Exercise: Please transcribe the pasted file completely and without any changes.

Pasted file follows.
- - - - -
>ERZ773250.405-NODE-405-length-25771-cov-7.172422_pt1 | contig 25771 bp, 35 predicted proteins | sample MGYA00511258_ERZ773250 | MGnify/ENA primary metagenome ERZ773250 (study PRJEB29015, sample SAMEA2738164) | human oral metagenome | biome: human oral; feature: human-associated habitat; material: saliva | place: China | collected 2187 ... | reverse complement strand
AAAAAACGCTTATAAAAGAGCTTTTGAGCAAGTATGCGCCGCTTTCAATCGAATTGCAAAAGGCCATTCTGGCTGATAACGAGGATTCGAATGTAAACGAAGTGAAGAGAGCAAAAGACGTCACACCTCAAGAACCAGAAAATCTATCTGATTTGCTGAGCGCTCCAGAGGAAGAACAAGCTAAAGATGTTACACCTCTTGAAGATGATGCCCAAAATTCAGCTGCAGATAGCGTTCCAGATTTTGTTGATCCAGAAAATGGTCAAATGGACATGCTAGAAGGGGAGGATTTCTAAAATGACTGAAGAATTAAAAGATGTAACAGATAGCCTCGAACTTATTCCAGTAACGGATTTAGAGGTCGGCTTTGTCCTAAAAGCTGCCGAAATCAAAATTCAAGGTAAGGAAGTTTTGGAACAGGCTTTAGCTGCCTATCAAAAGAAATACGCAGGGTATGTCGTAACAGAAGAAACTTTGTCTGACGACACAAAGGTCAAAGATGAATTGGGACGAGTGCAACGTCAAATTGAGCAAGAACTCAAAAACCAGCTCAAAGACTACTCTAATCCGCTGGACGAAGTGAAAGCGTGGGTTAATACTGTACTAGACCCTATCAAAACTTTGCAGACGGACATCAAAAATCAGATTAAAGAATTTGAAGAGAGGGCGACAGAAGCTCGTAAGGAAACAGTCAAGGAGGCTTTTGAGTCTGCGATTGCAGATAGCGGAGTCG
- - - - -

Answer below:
>ERZ773250.405-NODE-405-length-25771-cov-7.172422_pt1 | contig 25771 bp, 35 predicted proteins | sample MGYA00511258_ERZ773250 | MGnify/ENA primary metagenome ERZ773250 (study PRJEB29015, sample SAMEA2738164) | human oral metagenome | biome: human oral; feature: human-associated habitat; material: saliva | place: China | collected 2187 ... | reverse complement strand
AAAAAACGCTTATAAAAGAGCTTTTGAGCAAGTATGCGCCGCTTTCAATCGAATTGCAAAAGGCCATTCTGGCTGATAACGAGGATTCGAATGTAAACGAAGTGAAGAGAGCAAAAGACGTCACACCTCAAGAACCAGAAAATCTATCTGATTTGCTGAGCGCTCCAGAGGAAGAACAAGCTAAAGATGTTACACCTCTTGAAGATGATGCCCAAAATTCAGCTGCAGATAGCGTTCCAGATTTTGTTGATCCAGAAAATGGTCAAATGGACATGCTAGAAGGGGAGGATTTCTAAAATGACTGAAGAATTAAAAGATGTAACAGATAGCCTCGAACTTATTCCAGTAACGGATTTAGAGGTCGGCTTTGTCCTAAAAGCTGCCGAAATCAAAATTCAAGGTAAGGAAGTTTTGGAACAGGCTTTAGCTGCCTATCAAAAGAAATACGCAGGGTATGTCGTAACAGAAGAAACTTTGTCTGACGACACAAAGGTCAAAGATGAATTGGGACGAGTGCAACGTCAAATTGAGCAAGAACTCAAAAACCAGCTCAAAGACTACTCTAATCCGCTGGACGAAGTGAAAGCGTGGGTTAATACTGTACTAGACCCTATCAAAACTTTGCAGACGGACATCAAAAATCAGATTAAAGAATTTGAAGAGAGGGCGACAGAAGCTCGTAAGGAAACAGTCAAGGAGGCTTTTGAGTCTGCGATTGCAGATAGCGGAGTCG